Frail Identity, Part II
As we have looked at before, the bifurcating logic of proper-clean and improper-dirty are simultaneously constituted in a given symbolic system. This is no less true for the religious, especially for peoples of the Book. Only on this account it is logicizing between abomination and the sacred. In the tradition of what I’m calling the “peoples of the Book” impurity is always what departs from the symbolic order, or divine precepts in this case. Of course the anthropologist or psychoanalyst would way that there is nothing impure in itself; “the loathsome is [only] that which disobeys classification rules peculiar to the given symbolic system” (Powers of Horror, p. 92).
For the religious, impurity generally becomes a metaphor for idolatry and immorality. Therefore, whatever has no immediate relation to the sacred is excluded from the given symbolic order. Holiness then is the struggle individuals face in attempting to become subjects to the Law. By logically conforming with the established taxonomy of pure/impure distinctions the subject is protected from falling outside the bounds of religious orthodoxy.
The great threat to identity is intermixture. If we might think of purity as a symbolic oneness then defilement is that which unsettles boundaries between the pure and impure. Therefore idols in particular are those objects that erase the differences between strict identities and introduce confusion and disorder to the prevailing symbolic establishment.
However, the prophets of the Hebraic tradition revealed the inescapable and inseparable abjection of our selves. “The impure is neither banished nor cut off, it is thrust away but within—right there, working, constitutive” (p. 106). To put it otherwise, the abject is interiorized. This logical complicity with abjection in fact permeates the entire Bible and is found in such notions as “leaven” in the Old Testament and “tears” in the New. What happens in Christianity is precisely a new arrangement of differences; the impure/pure topological demarcation remains but is reversed from being an external logic to an internal one. As Kristeva puts it, “Christian religion is a compromise between paganism and Judaic monotheism. Biblical logic remains nevertheless, even though it is inverted (the inside is to blame, no longer the outside): one uncovers it in the persistence of processes of division, separation, and differentiation (116-7). In other words, “the threat comes no longer from outside but from within” (p. 114). The internal danger, which was previously an external threat, is a heterogeneous and a potentially condemnable self. The self no longer is characterized by unity but is internally, contradictorily split. He is tormented from within rather than from without. Jesus’ pronouncement, following those of the prophets, is that man is defiled by what comes from within, rather than by what surrounds or enters him. This means for Christians that they are always divided, incomplete and lapsing in respect to the ideal Christ sets forth. In this internalizing move the boundaries between pure and impure become much more porous and an unsurpassable heterogeneity arises.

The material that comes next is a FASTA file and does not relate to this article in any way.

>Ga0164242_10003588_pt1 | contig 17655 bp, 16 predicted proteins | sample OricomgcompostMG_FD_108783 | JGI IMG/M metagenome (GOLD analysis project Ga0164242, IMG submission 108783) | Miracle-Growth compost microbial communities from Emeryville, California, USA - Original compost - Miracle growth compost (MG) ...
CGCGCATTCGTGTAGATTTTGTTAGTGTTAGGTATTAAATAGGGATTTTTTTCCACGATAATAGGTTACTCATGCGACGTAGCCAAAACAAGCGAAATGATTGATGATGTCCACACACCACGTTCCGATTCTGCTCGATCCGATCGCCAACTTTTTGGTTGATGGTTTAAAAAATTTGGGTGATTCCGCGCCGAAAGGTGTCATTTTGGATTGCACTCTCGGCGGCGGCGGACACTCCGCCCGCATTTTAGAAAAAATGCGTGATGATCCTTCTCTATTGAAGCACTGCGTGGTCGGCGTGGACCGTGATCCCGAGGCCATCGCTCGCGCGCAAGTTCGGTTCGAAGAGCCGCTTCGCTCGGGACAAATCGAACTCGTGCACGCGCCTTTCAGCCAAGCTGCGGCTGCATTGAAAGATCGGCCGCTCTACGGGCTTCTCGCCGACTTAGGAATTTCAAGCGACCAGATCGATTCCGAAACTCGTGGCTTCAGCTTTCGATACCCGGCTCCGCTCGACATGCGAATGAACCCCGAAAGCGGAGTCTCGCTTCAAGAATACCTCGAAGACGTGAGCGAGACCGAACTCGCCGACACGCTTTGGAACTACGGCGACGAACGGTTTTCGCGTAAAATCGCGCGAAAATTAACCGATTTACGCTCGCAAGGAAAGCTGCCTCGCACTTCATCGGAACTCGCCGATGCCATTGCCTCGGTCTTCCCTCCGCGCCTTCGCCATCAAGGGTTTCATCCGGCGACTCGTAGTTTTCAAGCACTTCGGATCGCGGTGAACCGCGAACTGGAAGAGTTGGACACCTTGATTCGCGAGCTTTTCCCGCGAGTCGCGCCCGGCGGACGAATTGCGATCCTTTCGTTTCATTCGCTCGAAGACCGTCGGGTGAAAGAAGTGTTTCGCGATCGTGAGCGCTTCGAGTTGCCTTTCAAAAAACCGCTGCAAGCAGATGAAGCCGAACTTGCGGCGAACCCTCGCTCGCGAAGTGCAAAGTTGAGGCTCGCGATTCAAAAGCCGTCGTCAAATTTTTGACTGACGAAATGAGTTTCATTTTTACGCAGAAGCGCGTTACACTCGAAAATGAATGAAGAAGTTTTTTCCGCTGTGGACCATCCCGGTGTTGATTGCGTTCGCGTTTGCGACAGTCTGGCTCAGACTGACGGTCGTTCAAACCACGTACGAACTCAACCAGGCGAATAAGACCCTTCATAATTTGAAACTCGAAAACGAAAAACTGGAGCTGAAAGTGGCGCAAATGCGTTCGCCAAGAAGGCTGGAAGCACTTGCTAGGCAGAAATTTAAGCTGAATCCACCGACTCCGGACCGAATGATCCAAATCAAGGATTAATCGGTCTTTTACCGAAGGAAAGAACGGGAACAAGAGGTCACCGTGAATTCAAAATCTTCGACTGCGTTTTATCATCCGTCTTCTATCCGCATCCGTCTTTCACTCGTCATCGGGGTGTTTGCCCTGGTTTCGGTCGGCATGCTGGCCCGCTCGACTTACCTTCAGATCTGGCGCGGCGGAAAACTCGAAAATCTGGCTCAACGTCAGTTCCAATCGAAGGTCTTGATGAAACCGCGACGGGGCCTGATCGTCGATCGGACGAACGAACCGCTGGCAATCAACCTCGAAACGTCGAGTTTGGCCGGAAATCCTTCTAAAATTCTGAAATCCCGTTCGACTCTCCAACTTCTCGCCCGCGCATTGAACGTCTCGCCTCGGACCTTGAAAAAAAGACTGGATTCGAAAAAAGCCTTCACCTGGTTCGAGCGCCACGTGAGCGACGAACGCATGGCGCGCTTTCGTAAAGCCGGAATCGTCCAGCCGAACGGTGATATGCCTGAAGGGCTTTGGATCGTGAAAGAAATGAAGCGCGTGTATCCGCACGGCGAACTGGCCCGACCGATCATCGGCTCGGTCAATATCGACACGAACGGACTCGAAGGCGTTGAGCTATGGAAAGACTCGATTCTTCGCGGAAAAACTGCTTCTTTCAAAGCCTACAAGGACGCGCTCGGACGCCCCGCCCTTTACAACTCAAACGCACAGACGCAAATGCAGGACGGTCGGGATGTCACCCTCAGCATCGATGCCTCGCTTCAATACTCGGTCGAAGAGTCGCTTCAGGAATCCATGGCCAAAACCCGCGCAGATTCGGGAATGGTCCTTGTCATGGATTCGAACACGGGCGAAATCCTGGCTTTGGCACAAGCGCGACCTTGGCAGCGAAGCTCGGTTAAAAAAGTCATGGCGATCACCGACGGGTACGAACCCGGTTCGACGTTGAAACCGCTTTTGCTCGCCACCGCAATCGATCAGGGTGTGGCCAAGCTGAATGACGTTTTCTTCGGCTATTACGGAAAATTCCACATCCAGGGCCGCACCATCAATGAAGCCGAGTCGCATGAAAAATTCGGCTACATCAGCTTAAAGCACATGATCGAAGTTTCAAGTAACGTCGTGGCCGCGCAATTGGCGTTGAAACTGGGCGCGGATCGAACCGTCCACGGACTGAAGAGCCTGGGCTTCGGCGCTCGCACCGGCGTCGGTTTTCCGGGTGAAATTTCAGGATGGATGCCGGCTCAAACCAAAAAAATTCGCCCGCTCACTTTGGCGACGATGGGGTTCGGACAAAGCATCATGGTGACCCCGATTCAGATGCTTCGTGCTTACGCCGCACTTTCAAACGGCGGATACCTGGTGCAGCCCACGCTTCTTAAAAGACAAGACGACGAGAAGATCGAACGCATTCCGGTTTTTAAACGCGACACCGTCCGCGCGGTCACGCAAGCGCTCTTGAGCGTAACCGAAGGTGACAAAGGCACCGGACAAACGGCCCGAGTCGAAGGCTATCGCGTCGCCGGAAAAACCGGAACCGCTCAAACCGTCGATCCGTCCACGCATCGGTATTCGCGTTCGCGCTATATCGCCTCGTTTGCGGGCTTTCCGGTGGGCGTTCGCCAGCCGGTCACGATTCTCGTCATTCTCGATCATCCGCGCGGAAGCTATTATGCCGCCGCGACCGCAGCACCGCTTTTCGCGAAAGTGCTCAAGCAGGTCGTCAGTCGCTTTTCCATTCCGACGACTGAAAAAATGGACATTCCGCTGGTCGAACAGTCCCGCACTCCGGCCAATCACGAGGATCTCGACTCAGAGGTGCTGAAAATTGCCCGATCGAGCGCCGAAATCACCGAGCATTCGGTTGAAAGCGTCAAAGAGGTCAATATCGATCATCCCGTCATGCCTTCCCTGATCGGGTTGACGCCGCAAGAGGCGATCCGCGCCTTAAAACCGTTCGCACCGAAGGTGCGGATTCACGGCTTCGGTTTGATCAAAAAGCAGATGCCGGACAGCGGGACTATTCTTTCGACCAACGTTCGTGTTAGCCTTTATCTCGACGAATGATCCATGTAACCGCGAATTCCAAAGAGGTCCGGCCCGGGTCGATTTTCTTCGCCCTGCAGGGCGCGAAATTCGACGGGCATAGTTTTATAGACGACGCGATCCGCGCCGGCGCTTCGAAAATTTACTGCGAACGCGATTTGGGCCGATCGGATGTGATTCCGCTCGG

The sort of ambiguity is further confounded in another insight of Christianity, the origin of sin. The fall of man [sic] usually belongs to the feminine temptation to eat the fruit of a particular tree in the Garden of Eden which promised an epiphany of knowledge. It was Eve’s enticement of Adam that implanted the power of sin within the flesh.
And yet, the tale of Adam’s fall opens up two additional channels of interpretation throwing light on the ambivalence of sin….Man would thus accede to divine perfection only by sinning, that is, by carrying out the forbidden act of knowledge….It takes only one further step to suppose that the invitation to perfection is also an invitation to sin….In that instance, the fall is the work of God; founding knowledge and the quest for consciousness, it opens the way to spirituality (pp. 126-7)
These two currents on the ambiguity of the flesh engender a hermeneutical plurality on the constitution of sin. Furthermore, it also seems as though defiling sin is the proper condition for remission. Sin appears with law which appears with grace.
By the same token, abjection will not be designated as such, that is, as other, as something to be ejected, or separated, but as the most propitious place for communication—as the point where the scales are tipped towards pure spirituality….abjection becomes the requisite for a reconciliation… (p. 127)
As a final example, blood carries a particular ambiguity when it comes to pure/impure demarcating strategies. Menstruation was clearly a defiling element that targeted women in Hebraic societies. But while it indicated the impure, blood also signified a vital element to life. Not only did blood represent death, but it also referred to the assurance of life and fecundation. “It thus becomes a fascinating semantic crossroads, the propitious place for abjection where death and femininity, murder and procreation, cessation of life and vitality all come together” (p. 96).